Urban Calligraphy / Simon Silaidis

Interview @ Ping Mag Japan

Greek designer and artist Simon Silaidis is returning to Tokyo to show his latest work from the Urban Calligraphy Movement. PingMag spoke with him just before the start of his exhibition at the Kojimachi Gallery.

We understand you’ve only recently started this street art project. What led up to this?

I started back in 1998 after visiting a graffiti festival in Athens. After that and until 2001 I was experimenting with a variety of graffiti styles. I stopped for at least six years in between, because graphic design came into my life at the end of 2001 and changed it forever. I travelled a lot as a designer and in 2007 I finally came back to Greece and got involved again. Now I am the one of the people behind the Urban Calligraphy Movement.

I’ve had my own creative studio for the last twelve years focusing on graphics design, web design and short film production related to graffiti and street art. You can think of me as like a Swiss Army knife.

You work on abandoned buildings and public places. What kind of sites?

I try to create my work in places outside the city walls, usually on mountains. I don’t like to paint on the typical places other people paint. Sometimes I drive my car several kilometers to explore the best spots. I try to find places that if someone visits them they would never expect to find an art piece there. And the older the place the crazier I get when I decorate it.

You wrote that Urban Calligraphy uses materials nobody would think they could be used. What kind of materials?

The brushes are standard sizes. For large-scale murals I use custom brooms. This way I can use them as brushes and I can produce different brush stokes as contrasts on the mural.

Perhaps this is a silly question. Is it graffiti or calligraphy or street art — or all three?

Nothing is silly. It’s a combination of calligraphy and street art. Since I’m not using spray on my works, it cannot be graffiti. In calligraphy you must have full control of the brush. If you control the brush then you control your work. So what really attracted me is being more accurate with the things I do and at the same time also creating art.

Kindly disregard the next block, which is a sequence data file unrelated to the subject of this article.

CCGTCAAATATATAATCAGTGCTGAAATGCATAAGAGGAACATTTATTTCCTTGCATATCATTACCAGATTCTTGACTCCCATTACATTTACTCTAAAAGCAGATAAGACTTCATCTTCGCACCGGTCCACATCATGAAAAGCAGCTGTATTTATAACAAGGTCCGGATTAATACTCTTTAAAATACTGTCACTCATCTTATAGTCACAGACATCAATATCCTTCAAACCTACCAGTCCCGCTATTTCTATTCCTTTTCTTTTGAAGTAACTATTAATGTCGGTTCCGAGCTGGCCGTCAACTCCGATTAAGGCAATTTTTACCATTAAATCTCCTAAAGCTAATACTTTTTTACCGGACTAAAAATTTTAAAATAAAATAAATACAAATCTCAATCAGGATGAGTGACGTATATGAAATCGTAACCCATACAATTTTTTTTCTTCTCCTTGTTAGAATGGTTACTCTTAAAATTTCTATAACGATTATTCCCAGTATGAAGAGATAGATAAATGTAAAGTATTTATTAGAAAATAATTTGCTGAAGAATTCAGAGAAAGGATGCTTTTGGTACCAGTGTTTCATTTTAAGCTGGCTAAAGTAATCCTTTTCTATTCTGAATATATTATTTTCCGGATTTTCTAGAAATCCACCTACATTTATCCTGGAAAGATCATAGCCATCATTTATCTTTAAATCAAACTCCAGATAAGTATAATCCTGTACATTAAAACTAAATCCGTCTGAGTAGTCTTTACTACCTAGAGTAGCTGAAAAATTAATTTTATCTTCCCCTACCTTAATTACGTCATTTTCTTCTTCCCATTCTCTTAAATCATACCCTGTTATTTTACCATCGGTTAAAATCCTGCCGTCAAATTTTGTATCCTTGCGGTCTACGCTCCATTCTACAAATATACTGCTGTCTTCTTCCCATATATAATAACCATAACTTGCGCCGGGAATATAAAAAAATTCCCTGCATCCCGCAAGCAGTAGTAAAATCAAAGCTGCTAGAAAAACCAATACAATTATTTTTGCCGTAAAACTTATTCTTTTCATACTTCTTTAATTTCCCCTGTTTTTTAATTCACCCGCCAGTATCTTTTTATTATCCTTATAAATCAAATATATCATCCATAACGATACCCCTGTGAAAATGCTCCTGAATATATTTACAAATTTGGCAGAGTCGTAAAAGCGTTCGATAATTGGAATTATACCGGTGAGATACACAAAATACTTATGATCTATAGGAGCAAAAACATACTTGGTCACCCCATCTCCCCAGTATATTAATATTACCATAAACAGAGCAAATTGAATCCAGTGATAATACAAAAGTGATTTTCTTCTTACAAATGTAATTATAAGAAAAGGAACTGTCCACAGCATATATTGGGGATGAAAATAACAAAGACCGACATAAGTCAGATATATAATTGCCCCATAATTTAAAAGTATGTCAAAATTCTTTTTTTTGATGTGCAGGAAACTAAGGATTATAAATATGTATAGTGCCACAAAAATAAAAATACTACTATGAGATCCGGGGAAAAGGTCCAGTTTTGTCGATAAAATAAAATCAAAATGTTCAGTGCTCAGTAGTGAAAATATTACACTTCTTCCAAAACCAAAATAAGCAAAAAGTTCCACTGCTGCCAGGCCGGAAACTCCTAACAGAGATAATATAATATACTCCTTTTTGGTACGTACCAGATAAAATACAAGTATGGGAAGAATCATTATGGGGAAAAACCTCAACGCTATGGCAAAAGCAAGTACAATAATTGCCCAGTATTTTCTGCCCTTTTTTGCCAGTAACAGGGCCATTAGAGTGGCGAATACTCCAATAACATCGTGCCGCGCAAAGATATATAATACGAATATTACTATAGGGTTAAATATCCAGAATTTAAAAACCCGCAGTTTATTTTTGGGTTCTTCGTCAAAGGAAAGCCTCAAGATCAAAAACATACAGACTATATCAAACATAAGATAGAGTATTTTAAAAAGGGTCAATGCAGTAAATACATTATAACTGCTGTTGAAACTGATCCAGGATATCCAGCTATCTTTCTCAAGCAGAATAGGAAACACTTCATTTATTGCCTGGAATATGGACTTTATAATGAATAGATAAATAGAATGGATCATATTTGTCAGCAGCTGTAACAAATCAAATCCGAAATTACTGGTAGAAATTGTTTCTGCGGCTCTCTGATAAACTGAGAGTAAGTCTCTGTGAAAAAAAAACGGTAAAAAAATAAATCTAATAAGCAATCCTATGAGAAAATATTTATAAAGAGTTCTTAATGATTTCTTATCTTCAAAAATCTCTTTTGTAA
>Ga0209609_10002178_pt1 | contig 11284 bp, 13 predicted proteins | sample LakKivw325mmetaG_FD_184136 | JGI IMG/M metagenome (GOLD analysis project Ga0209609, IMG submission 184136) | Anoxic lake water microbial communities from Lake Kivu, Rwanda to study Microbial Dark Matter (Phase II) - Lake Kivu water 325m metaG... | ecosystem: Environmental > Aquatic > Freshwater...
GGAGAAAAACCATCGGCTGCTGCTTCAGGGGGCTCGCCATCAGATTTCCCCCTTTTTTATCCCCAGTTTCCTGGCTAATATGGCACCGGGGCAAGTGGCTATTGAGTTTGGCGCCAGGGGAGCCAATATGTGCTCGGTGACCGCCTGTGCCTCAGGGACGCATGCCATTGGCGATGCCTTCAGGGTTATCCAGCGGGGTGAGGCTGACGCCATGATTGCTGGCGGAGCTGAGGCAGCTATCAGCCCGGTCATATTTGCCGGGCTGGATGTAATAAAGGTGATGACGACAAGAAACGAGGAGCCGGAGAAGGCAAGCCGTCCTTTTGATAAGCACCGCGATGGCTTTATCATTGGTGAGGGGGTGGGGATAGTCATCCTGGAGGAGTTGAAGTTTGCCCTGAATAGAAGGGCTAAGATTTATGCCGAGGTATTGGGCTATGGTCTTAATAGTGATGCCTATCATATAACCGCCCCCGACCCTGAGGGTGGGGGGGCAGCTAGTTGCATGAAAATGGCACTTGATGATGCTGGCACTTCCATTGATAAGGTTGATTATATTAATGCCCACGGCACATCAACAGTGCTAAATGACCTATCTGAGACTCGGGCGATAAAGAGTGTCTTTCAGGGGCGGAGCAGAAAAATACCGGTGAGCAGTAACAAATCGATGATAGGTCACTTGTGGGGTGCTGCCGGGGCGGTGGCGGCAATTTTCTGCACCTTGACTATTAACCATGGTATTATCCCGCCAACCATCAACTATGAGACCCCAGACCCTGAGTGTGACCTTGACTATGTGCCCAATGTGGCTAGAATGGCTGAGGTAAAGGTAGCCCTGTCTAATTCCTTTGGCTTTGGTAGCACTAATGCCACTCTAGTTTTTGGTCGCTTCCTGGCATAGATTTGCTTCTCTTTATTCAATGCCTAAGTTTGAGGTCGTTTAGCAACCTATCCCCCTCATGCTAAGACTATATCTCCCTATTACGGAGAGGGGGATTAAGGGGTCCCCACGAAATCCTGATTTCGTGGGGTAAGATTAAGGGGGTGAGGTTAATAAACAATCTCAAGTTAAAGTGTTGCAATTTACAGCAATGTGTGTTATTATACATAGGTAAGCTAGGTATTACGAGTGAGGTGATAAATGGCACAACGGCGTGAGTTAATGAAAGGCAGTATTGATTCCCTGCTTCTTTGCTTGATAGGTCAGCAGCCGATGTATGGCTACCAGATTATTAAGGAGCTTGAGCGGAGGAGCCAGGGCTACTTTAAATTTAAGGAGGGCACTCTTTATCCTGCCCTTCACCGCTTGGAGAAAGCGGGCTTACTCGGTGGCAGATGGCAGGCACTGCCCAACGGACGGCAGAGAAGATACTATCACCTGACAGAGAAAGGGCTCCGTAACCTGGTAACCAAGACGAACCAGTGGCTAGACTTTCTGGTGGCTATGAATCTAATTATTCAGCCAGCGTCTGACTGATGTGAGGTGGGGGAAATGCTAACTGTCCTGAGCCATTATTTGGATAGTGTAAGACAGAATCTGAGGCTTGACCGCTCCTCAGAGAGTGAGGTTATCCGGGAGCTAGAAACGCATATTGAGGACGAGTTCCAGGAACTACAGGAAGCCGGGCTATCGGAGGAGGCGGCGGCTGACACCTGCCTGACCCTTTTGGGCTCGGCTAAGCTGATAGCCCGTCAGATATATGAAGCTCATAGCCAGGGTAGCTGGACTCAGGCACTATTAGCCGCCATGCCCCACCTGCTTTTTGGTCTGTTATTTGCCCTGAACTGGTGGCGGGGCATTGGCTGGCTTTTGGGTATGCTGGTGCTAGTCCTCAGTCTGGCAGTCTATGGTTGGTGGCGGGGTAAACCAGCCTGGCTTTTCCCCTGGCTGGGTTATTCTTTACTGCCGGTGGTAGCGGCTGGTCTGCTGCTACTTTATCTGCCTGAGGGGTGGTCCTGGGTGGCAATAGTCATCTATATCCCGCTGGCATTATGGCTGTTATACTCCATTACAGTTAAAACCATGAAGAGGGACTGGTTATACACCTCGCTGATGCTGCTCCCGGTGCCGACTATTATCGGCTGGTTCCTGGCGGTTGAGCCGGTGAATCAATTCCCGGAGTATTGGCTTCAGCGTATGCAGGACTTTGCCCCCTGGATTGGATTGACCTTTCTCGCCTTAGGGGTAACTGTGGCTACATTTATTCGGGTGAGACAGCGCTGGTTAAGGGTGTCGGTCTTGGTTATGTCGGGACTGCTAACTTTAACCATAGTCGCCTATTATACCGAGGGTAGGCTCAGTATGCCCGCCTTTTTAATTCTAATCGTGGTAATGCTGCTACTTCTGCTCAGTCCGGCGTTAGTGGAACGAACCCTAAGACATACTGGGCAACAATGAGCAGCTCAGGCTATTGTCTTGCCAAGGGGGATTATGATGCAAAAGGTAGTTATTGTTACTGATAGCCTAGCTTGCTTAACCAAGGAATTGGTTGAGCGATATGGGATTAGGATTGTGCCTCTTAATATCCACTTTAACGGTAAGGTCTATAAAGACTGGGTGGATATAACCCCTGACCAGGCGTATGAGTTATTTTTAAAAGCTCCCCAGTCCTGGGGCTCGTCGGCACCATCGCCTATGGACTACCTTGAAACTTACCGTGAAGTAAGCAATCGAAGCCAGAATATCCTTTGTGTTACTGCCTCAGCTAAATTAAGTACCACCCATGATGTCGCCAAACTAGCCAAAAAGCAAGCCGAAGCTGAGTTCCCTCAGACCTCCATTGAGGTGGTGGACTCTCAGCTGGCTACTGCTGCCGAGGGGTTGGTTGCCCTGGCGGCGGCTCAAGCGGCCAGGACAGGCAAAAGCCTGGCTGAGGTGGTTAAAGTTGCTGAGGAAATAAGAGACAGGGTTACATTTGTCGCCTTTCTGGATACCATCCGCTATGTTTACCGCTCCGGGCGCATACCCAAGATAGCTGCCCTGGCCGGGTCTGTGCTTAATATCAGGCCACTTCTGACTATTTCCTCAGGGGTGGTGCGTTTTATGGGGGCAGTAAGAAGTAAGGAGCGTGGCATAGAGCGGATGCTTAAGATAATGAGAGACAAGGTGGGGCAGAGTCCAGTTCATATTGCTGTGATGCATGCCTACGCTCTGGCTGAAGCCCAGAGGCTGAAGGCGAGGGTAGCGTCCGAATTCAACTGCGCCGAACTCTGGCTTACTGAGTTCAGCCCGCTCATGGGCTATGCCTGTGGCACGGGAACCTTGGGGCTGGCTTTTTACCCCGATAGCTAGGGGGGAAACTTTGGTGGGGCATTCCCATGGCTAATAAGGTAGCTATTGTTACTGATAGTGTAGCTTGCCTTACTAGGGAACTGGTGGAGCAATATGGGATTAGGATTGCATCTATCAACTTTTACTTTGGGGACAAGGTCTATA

You used to live in Japan. Did you ever do anything similar in Japan?

My life in Japan was 100% for business. I had the honor to be there for my design skills as a designer. I can say that this was one of my highlights of my career.

Always I take steps after a lot of thought. I want to be sure I can control something well before try to expose it or take it to a higher level. This is one of the things calligraphy also requires and I always have it as rule. I wasn’t ready at that time for something like this. So now I feel it’s about time. That’s why I am back.

Did being in Japan inspire or inform your work at all?

Japan as a country is full of inspiration. Everything you see around you is something unique. Of course, I try to absorb everything every time I visit Japan. Even the way of life in Japan is an inspiration for me. They try to always be perfect in everything. This is something I try to do as well in my work.

I understand you mix a lot of influences — Asian and European and Arabic?

Correct. My style is a mix of Western, Asian and Arabian calligraphy. I try to find abandoned places and turn them into a piece of art with the calligraphy. I create my works in studio with ink and bamboo pens, and for something on a wall I use materials such as flat brushes and large brooms.
How did the current exhibition in Tokyo come about?

Montana Colors JP (a graffiti spray distributor) has always supported my art and I really thank them for everything. I got an invitation from them for a solo show and we arranged it. They have also organized me to do some murals inside Tokyo. Makoto and Kenshiro are doing a great art job in Tokyo.

The exhibition will take place at Kojimachi Gallery. I will show a variety of studio works and a special new project with the use of calligraphy. Unfortunately I cannot ship many of my artworks because the destination is quite far from Greece. After that, trips inside Japan will follow for new murals in the Tokyo area and Hiroshima.

What can we expect at the current exhibition?

The inner side of the Urban Calligraphy. I am not often making canvases because I focus 100% on urban exposure of calligraphy.

You are Greek. Have the recent economic and civil troubles in Greece affected your work?

Urban Calligraphy is not about money but about serenity, the inner voices of my soul. I don’t make calligraphy to earn from it. I am already a successful designer. I believe this is one of the most positive things for art to go higher. For me the earning comes through the exposure, a mural is a bigger, louder canvas. I don’t let my work get affected by life problems. This is my escape, my freedom.

We live in a crisis brought on us by the EU. They designed a Europe for the strong and disregarded the weak. My perspective is that Greece is the experiment by the strong economies of Europe on how to impose on the weak ones. Portugal, Italy, Ireland and Spain will follow. People should unite against the experimental purposes of the few.

What are your future plans for the Urban Calligraphy Movement?

At the moment a new film is ready with dirt bikes and a very big ramp construction decorated with my calligraphy. We filmed that for a bike show in a Greek airport and it came out tremendously. Also in Tokyo I will make another film on Japanese culture, plus about what I will do there.

Thank you, Simon Silaidis!
Urban Calligraphy

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